Understanding regional economic growth in India




Sachs, Jeffrey
Bajpai, Nirupam
Ramiah, Ananthi

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India accounts for a meager 2.4 percent of the world surface area yet it sustains a whooping 16.7 percent of the world population, a little over 1 billion people residing in 29 states and 6 union territories. The variation across these states and territories is enormous in regard to physical geography, culture, and economic conditions. Some states have achieved rapid economic growth in recent years, while others have languished. The goal of this paper is to try to make some sense of the differential economic performance of India’s states, especially under the forces of globalization in the 1990s. The paper may most profitably be read as a companion to the paper by Demurger, Woo, et. al. (2001), on regional differences in China’s economic performance. To address the question of regional performance, we narrow our focus to the 14 most populous states, which excludes the Himalayan states, the Northeastern states, and the 6 union territories. The included states have a combined population of 897 million, accounting for approximately 90% of India’s population, and 2.7 million km2, accounting for 83% of India’s total land area. These states are listed in Table 1, and shown in Figure 1. As we can see from the table, the variation in economic performance is large. The per capita state product varies from the poorest state, Bihar, at 1010 rupees per month and population of 82 million, to the richest, Maharashtra, at 4853 rupees per month and population of 96 million. Growth performance has been equally varied, with the slowest growth in state per capita income in Orissa, at 1.2 percent per year during 1992-98, compared with the fastest growth in Maharashtra, at 7.3 percent per year. The differential performance across states has begun to raise important policy questions within India. To what extent are the differences a manifestation of global economic forces acting upon India, especially during a period of economic liberalization, and to what extent do they reflect differences in economic policies at the state and union level? Will market reforms tend to make the rich states richer in relative terms, with the poor states lagging ever farther behind, or will market reforms lead to economic convergence across states? Specifically, are the poorest states (especially the so-called BIMARU states of Bihar, Madhya Pradesh, Rajasthjan and Uttar Pradesh) condemned to fall further behind the front runners, at least in relative terms? Several studies of high-income market economies undertaken during the 1990s, for the U.S., Japan, and regions within Western Europe, found evidence for strong convergence among regions (see Barro and Sala-I-Martin, 1995, Chapter 11). We find little evidence of comparable convergence among Indian states, similar to the findings for China. This raises an important question as to why some countries or regions demonstrate inter-regional convergence while others, like China and India, do not. In China and India, it appears that geographical variation across regions may block or slow the convergence of incomes. The paper is organized as follows. In Section II analyzes the results of convergence among Indian states during the period 1980-98. In Section III we analyze the economic performance of the states under study. In Section IV, we discuss different aspects of regional disparities focussing on some health, education, demography, and geography related variables. Concluding remarks are presented in section V.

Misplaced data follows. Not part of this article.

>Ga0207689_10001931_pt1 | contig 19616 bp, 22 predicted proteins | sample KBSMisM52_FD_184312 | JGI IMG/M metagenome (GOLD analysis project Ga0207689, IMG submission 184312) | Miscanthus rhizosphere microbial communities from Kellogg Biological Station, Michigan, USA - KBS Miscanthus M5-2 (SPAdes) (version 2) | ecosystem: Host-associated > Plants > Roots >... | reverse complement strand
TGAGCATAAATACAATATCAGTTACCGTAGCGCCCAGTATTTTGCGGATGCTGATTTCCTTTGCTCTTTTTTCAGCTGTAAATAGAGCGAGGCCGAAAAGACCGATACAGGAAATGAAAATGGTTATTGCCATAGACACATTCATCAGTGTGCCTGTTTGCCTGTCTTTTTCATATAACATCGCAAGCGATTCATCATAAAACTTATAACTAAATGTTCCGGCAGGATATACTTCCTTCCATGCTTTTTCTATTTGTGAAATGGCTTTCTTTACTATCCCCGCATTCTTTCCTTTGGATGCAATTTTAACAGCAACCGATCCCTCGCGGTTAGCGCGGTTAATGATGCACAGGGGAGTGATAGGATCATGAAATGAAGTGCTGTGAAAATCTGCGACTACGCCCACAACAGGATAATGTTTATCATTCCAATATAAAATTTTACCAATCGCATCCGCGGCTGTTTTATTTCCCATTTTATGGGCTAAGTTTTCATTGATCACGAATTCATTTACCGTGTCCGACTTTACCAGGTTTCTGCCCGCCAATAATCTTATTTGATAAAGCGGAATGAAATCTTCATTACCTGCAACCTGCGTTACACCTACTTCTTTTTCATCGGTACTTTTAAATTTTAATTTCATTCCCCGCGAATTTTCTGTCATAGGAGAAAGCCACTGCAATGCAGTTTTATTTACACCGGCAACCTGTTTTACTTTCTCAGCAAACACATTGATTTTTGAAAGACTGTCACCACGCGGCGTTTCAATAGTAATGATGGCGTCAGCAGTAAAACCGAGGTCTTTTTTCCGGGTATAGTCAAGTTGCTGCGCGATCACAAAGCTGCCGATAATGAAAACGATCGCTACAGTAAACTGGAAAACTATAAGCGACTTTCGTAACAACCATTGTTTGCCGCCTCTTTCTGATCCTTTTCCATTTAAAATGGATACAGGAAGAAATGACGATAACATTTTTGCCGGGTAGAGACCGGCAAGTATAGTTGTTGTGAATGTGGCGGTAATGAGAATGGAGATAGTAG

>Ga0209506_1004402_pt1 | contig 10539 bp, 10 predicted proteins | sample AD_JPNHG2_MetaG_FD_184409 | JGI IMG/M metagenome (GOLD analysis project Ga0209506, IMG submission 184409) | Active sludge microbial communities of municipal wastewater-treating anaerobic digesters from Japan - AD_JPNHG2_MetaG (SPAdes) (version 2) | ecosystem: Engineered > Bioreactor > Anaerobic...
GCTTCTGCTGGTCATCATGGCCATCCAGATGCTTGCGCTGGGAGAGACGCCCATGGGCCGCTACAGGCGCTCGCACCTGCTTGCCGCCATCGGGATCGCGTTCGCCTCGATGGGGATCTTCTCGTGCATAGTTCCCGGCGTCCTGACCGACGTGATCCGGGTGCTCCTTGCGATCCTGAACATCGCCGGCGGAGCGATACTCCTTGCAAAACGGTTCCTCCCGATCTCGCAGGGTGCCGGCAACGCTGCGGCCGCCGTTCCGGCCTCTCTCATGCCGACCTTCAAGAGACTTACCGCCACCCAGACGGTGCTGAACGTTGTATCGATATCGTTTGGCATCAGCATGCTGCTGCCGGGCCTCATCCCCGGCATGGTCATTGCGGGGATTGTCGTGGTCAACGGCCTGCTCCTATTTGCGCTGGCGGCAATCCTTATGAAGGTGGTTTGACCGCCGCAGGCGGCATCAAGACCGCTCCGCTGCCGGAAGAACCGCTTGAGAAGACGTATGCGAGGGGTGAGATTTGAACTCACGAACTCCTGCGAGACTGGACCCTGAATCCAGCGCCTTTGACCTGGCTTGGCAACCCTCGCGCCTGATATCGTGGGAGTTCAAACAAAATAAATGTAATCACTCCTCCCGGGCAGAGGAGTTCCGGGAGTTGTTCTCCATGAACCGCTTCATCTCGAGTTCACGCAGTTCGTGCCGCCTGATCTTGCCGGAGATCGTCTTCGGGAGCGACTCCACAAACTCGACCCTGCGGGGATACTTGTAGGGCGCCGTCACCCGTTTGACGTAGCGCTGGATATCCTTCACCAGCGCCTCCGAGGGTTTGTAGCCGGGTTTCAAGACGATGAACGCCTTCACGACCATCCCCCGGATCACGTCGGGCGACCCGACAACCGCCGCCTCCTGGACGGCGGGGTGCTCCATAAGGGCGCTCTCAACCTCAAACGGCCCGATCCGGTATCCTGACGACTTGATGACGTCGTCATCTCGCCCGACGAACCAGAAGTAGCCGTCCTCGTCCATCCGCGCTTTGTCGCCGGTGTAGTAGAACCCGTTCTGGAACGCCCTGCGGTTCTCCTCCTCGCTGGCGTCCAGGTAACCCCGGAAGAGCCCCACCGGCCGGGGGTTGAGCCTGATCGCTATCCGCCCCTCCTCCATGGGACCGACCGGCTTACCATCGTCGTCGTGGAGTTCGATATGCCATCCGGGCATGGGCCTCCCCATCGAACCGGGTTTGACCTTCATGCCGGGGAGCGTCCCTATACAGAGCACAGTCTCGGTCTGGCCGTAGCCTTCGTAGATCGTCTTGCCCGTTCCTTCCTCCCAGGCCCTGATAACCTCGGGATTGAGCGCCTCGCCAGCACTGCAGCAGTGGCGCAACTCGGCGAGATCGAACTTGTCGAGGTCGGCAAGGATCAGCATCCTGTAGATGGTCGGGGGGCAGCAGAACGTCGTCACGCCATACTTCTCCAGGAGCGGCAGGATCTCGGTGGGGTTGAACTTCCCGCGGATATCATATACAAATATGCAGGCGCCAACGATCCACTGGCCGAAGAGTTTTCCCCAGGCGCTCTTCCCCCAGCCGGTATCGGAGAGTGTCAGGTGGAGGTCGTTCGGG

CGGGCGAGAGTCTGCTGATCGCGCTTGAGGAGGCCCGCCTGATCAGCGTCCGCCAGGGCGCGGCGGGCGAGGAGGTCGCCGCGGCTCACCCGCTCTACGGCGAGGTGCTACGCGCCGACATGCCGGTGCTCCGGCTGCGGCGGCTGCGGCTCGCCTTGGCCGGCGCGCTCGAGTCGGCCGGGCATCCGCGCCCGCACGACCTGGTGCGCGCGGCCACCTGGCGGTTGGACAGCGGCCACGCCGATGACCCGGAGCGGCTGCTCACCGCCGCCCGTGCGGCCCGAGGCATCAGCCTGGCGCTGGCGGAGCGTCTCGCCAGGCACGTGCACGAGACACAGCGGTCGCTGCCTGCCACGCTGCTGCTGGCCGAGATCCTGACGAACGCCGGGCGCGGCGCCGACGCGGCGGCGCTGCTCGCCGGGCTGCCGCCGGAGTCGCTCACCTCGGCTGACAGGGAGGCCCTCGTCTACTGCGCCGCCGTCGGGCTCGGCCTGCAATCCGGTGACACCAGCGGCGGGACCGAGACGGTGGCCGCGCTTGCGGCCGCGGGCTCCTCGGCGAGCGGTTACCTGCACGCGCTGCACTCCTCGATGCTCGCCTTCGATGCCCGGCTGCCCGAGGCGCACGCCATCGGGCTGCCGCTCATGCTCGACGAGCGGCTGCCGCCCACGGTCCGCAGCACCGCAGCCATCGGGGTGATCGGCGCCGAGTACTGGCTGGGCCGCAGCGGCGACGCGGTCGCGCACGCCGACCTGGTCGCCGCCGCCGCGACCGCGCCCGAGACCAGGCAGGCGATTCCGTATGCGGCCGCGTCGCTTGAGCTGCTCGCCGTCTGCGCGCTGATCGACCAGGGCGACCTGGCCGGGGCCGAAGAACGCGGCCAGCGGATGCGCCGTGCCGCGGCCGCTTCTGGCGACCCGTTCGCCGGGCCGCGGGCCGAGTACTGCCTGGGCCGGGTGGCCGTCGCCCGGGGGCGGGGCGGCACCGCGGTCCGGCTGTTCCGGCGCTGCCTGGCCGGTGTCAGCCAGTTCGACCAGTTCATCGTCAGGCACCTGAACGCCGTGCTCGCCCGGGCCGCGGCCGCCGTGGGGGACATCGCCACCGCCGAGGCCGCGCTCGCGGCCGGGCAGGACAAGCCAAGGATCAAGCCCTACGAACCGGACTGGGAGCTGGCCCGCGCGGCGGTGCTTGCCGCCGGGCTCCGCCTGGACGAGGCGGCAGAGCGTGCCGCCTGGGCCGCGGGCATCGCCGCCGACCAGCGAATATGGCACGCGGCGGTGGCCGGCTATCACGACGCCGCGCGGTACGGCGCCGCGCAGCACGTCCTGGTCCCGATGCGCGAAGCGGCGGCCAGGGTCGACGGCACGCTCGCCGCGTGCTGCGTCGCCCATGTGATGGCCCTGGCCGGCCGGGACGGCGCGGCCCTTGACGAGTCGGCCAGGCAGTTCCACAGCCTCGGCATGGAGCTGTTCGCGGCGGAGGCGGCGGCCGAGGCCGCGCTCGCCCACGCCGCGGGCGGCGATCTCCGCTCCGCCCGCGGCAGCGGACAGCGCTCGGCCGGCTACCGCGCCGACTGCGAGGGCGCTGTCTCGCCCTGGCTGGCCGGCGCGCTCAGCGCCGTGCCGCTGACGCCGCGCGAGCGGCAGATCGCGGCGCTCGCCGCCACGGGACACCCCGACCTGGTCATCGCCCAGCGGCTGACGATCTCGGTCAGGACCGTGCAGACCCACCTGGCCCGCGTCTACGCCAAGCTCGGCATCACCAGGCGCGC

India, economic growth, regional differences, regional performance, policy regimes, health, education, demography




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